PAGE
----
KCFM was the oldest FM Radio Station west of the Mississippi. For years and years, it was the live broadcast version of "Muzak," oozing sappy Montovani and 101 Strings versions of the classics. Owned by radio pioneer Harry Eidelman, Bo Jagger somehow managed to convince Eidelman to switch formats to an experimental "Soft Rock" format, years before the real thing came along. Mason was hired to do two 5-hour weekend air shifts for the princely sum of $5/hour. In addition to that, Mason convinced the Music Director Al Agius to let him become the "Research Director," whereby Mason would also work during the week, but receive no pay for his weekday efforts. (although he said he was happy just to get business cards)
The building was a pit - a run-down shell that long-ago housed a supermarket. It was on DeBoliviere, between Forest Park Parkway and Delmar, at a time when gunshots rang out regularly, and the only restaurant within miles served Pork St. Paul sandwiches for one dollar, through a bullet-proof glass arrangement. Joe said he lived on those sandwiches. Employees fought to park inside the building (it had a small garage door whereby you could drive into the building, but not many spaces were available) because if you parked on the lot next to the building, there was more than a good chance your car would be broken into. And if you left your car overnight or longer, you were lucky that it was still there on blocks.
The station was shoved into half of the building. The other half was reserved for Eidelman's "Muzak"-style music service, which he sold to hospitals and elevators across the city, where Montovani was needed commercial-free. He used KCFM's sub-carrier to broadcast the signal and somehow encoded it, so you'd have to lease a (rather large) decoder in order to actually hear the music. The recorded music played automatically from enormous reel to reel tapes that ran at an almost impossibly slow speed. Mason recounts overnight shifts when, as a prank, he would walk by the machines and press his finger against the feeding reel, thereby causing the music to slow down and render a "wow" effect. This would, in turn, cause the phones to ring with complaints from crabby all-night shift nurses, saying the record was warped and please change it.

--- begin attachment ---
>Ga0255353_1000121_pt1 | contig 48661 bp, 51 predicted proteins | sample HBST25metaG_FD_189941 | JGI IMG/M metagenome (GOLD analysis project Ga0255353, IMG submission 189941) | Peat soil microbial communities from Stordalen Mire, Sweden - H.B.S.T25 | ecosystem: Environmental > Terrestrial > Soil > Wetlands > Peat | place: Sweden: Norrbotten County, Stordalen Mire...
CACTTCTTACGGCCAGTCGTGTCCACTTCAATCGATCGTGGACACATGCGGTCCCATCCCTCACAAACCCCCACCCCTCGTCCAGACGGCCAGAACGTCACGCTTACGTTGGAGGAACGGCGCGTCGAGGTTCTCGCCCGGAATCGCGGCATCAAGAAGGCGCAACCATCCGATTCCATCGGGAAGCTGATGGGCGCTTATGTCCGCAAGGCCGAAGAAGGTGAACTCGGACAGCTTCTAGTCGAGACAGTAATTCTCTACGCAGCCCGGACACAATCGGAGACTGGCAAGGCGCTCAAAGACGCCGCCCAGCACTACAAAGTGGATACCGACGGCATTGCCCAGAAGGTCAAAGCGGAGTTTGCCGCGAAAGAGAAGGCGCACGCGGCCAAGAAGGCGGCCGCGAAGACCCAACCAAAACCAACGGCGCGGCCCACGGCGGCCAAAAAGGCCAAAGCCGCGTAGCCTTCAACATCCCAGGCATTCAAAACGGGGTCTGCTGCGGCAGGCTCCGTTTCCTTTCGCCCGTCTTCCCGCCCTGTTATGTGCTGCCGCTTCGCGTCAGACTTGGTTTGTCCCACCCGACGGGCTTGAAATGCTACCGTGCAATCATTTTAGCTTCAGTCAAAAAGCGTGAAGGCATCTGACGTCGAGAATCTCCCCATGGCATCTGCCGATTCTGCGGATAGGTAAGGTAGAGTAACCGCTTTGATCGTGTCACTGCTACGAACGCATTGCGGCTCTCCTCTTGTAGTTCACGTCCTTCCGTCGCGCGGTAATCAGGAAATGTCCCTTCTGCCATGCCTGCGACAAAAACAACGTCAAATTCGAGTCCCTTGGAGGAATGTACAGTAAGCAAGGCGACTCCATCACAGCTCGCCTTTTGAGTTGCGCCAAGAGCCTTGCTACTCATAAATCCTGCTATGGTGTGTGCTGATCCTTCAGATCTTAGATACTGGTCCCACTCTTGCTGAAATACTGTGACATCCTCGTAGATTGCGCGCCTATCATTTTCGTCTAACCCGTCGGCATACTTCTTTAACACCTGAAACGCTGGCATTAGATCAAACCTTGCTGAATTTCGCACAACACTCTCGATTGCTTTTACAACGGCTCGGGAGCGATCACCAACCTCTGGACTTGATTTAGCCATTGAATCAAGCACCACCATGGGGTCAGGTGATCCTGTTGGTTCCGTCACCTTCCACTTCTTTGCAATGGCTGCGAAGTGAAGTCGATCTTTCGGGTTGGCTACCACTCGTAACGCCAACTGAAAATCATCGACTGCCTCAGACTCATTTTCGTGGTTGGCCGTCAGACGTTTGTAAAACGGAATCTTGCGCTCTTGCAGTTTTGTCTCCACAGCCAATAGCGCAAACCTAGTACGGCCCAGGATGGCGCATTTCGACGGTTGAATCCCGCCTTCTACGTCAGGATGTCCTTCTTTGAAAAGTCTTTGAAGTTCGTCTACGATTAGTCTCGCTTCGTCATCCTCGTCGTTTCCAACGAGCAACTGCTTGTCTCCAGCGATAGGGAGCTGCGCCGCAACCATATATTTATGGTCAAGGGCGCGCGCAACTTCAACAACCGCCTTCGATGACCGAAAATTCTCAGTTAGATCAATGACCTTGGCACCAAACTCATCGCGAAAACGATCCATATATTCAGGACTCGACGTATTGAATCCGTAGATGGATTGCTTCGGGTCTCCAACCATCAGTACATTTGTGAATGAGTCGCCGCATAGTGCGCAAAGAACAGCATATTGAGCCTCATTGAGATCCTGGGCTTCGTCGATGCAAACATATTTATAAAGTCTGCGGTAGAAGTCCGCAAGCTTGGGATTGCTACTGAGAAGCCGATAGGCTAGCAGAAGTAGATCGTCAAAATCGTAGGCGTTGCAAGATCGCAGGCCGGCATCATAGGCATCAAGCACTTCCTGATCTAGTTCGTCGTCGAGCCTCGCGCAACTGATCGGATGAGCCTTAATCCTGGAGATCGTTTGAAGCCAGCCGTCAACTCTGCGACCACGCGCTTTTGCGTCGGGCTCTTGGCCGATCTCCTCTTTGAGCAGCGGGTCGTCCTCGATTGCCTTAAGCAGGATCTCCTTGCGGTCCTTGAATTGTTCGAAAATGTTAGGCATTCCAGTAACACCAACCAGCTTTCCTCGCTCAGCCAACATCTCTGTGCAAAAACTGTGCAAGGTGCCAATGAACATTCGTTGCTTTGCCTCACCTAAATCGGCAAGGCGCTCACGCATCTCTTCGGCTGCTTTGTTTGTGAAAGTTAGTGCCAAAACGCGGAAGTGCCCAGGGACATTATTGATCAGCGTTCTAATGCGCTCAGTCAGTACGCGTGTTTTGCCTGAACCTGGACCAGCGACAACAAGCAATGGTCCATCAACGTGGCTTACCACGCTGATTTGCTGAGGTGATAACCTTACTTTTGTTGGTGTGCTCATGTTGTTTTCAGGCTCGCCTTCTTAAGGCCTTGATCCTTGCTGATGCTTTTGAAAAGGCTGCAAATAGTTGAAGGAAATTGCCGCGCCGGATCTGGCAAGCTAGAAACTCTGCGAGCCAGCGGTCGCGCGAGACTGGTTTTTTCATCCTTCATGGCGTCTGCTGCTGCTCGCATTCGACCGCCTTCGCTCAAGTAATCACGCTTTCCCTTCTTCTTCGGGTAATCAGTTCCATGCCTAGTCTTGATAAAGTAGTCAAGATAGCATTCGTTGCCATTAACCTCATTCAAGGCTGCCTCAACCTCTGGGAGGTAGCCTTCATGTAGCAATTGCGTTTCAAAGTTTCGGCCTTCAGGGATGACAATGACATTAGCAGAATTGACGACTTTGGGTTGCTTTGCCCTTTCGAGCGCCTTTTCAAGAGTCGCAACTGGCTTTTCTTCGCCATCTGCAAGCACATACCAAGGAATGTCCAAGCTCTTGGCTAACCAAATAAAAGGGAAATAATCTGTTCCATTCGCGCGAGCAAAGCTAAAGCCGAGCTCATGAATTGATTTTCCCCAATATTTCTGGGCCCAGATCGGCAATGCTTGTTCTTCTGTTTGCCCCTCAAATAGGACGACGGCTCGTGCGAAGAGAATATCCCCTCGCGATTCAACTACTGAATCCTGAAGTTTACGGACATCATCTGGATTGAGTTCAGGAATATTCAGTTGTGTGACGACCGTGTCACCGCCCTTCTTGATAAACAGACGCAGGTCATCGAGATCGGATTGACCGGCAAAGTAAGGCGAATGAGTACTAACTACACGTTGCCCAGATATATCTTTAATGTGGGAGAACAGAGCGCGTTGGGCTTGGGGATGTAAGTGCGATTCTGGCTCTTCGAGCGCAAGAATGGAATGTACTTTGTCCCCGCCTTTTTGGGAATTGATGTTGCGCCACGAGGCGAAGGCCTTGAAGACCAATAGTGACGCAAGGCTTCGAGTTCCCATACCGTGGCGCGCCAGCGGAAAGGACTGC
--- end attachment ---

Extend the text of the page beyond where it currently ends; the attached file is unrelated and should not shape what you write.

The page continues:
Joe "Mason" acquired his radio name at KCFM. At the time, almost all radio announcers changed their names from their legal names to something "catchier." Mason asked if he could use his real name; the station said no. At 15 minutes before his first airshift started, he had still not picked a new on-air last name. Then evening and overnight jock Rich Vannoy recalls, "He (Mason) was looking over the playlist sheets we used to keep track of the reel to reels; there were dozens of songs and artists listed on each page. As he looked through the papers, he'd 'try out' each artist's last name as his own, with 'Joe' in front of it. He would read 'Paul McCartney," and then say out loud, 'Joe McCartney.' Then he'd shake his head 'No' and continue to the next name: 'Eric Clapton: Joe Clapton.' No. Then he read aloud (former Traffic member) Dave Mason's name. 'Joe Mason.' Silence. 'Joe Mason.' Silence. Then, Joe smiled and we just knew that would be his name: Joe Mason. (note: Mason relayed this story to namesake Dave Mason in 2008 when he M.C.d the Dave Mason benefit concert at Lucas Schoolhouse.